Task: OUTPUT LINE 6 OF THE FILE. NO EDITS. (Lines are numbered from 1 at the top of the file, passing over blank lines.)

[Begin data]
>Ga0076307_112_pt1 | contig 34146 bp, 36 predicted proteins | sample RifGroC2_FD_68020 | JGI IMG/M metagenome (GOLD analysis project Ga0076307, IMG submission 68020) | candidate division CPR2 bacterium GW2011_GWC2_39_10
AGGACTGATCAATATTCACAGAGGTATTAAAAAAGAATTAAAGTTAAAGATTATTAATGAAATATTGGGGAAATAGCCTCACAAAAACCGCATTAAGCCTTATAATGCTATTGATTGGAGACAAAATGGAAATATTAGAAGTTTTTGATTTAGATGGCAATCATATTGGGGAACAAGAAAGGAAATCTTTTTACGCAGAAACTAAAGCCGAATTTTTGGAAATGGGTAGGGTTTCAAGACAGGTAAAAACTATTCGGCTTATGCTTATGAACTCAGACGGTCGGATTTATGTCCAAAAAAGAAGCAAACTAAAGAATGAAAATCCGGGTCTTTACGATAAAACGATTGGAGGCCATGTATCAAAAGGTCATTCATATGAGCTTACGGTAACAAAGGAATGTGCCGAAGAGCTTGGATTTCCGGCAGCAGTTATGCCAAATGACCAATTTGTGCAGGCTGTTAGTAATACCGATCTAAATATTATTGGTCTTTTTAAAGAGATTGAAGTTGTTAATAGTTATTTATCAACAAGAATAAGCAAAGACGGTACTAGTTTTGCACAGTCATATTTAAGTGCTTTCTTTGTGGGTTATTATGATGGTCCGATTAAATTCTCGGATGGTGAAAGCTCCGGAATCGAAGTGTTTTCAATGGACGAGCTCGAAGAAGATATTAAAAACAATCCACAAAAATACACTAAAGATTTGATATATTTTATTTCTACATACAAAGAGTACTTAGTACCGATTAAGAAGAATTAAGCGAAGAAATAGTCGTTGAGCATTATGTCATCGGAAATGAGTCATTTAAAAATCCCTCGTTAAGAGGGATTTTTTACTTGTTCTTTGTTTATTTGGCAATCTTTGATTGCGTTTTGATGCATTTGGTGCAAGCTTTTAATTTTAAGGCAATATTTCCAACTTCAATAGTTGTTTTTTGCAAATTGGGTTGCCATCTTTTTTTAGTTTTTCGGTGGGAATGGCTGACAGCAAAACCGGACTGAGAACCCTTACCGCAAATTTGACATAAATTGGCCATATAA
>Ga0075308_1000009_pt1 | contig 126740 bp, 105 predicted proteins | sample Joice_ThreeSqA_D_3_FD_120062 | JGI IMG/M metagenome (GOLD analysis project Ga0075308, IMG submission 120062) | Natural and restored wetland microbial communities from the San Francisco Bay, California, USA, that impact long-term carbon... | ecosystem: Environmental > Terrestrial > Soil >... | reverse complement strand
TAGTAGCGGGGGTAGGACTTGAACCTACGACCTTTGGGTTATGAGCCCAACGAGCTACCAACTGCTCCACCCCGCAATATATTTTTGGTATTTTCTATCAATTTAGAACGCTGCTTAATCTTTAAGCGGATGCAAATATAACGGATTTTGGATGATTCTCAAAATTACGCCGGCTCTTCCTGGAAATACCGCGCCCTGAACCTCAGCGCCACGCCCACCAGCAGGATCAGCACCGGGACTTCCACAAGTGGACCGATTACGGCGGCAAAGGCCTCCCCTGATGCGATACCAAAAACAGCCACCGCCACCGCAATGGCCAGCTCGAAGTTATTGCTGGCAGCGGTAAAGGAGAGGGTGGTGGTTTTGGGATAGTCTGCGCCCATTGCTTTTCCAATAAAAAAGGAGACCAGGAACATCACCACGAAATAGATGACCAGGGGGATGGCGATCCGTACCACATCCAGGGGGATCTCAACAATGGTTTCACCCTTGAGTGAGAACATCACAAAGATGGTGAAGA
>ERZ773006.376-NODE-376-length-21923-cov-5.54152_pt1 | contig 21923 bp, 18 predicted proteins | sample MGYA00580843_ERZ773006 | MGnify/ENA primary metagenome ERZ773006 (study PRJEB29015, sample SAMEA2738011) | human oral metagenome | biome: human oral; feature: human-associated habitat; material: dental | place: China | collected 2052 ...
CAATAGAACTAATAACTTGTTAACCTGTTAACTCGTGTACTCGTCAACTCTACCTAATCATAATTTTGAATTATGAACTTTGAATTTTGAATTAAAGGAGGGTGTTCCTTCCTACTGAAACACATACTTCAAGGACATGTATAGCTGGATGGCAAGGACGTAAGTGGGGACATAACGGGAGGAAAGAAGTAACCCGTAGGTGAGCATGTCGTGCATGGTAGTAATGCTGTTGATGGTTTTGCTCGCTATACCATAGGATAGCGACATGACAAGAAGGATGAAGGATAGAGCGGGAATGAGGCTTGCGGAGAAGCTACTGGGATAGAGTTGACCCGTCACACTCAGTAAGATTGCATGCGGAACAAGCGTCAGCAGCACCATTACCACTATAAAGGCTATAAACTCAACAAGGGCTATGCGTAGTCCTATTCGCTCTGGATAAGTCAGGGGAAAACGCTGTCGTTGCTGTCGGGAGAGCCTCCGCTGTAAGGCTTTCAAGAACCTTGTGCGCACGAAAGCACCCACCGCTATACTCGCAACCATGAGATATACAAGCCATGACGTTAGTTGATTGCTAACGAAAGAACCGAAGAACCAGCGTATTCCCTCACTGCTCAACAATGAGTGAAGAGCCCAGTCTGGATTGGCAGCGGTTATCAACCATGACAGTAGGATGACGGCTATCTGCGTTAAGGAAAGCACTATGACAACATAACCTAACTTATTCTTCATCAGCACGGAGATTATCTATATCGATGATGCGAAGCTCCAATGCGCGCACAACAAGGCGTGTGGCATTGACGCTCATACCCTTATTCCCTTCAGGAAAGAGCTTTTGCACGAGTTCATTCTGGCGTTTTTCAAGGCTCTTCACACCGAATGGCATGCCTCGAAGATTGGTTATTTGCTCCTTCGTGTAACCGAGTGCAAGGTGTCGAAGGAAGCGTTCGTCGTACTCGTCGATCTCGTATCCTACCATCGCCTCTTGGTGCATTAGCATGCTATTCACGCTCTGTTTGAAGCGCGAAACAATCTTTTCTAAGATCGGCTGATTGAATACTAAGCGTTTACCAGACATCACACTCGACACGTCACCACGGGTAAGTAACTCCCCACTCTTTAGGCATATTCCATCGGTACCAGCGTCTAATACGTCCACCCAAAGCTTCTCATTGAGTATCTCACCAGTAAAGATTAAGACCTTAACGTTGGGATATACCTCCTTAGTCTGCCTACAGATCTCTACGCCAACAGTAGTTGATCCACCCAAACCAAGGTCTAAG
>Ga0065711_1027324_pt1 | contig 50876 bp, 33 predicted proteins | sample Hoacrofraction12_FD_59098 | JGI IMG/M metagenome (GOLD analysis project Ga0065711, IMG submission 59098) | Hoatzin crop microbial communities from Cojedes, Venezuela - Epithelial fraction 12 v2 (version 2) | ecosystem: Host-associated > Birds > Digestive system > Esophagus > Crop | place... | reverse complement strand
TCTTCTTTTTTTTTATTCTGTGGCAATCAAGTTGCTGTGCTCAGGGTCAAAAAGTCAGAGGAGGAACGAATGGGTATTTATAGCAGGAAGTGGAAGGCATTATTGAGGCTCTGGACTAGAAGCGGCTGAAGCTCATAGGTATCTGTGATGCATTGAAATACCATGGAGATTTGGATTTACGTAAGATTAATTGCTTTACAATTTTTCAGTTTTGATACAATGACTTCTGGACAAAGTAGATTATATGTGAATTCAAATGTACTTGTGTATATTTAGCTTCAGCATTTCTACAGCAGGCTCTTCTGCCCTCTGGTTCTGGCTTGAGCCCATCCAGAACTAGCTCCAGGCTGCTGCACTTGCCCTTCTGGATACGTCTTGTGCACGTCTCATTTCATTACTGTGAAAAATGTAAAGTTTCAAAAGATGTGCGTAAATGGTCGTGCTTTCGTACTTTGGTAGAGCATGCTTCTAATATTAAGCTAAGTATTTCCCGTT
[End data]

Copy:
CAATAGAACTAATAACTTGTTAACCTGTTAACTCGTGTACTCGTCAACTCTACCTAATCATAATTTTGAATTATGAACTTTGAATTTTGAATTAAAGGAGGGTGTTCCTTCCTACTGAAACACATACTTCAAGGACATGTATAGCTGGATGGCAAGGACGTAAGTGGGGACATAACGGGAGGAAAGAAGTAACCCGTAGGTGAGCATGTCGTGCATGGTAGTAATGCTGTTGATGGTTTTGCTCGCTATACCATAGGATAGCGACATGACAAGAAGGATGAAGGATAGAGCGGGAATGAGGCTTGCGGAGAAGCTACTGGGATAGAGTTGACCCGTCACACTCAGTAAGATTGCATGCGGAACAAGCGTCAGCAGCACCATTACCACTATAAAGGCTATAAACTCAACAAGGGCTATGCGTAGTCCTATTCGCTCTGGATAAGTCAGGGGAAAACGCTGTCGTTGCTGTCGGGAGAGCCTCCGCTGTAAGGCTTTCAAGAACCTTGTGCGCACGAAAGCACCCACCGCTATACTCGCAACCATGAGATATACAAGCCATGACGTTAGTTGATTGCTAACGAAAGAACCGAAGAACCAGCGTATTCCCTCACTGCTCAACAATGAGTGAAGAGCCCAGTCTGGATTGGCAGCGGTTATCAACCATGACAGTAGGATGACGGCTATCTGCGTTAAGGAAAGCACTATGACAACATAACCTAACTTATTCTTCATCAGCACGGAGATTATCTATATCGATGATGCGAAGCTCCAATGCGCGCACAACAAGGCGTGTGGCATTGACGCTCATACCCTTATTCCCTTCAGGAAAGAGCTTTTGCACGAGTTCATTCTGGCGTTTTTCAAGGCTCTTCACACCGAATGGCATGCCTCGAAGATTGGTTATTTGCTCCTTCGTGTAACCGAGTGCAAGGTGTCGAAGGAAGCGTTCGTCGTACTCGTCGATCTCGTATCCTACCATCGCCTCTTGGTGCATTAGCATGCTATTCACGCTCTGTTTGAAGCGCGAAACAATCTTTTCTAAGATCGGCTGATTGAATACTAAGCGTTTACCAGACATCACACTCGACACGTCACCACGGGTAAGTAACTCCCCACTCTTTAGGCATATTCCATCGGTACCAGCGTCTAATACGTCCACCCAAAGCTTCTCATTGAGTATCTCACCAGTAAAGATTAAGACCTTAACGTTGGGATATACCTCCTTAGTCTGCCTACAGATCTCTACGCCAACAGTAGTTGATCCACCCAAACCAAGGTCTAAG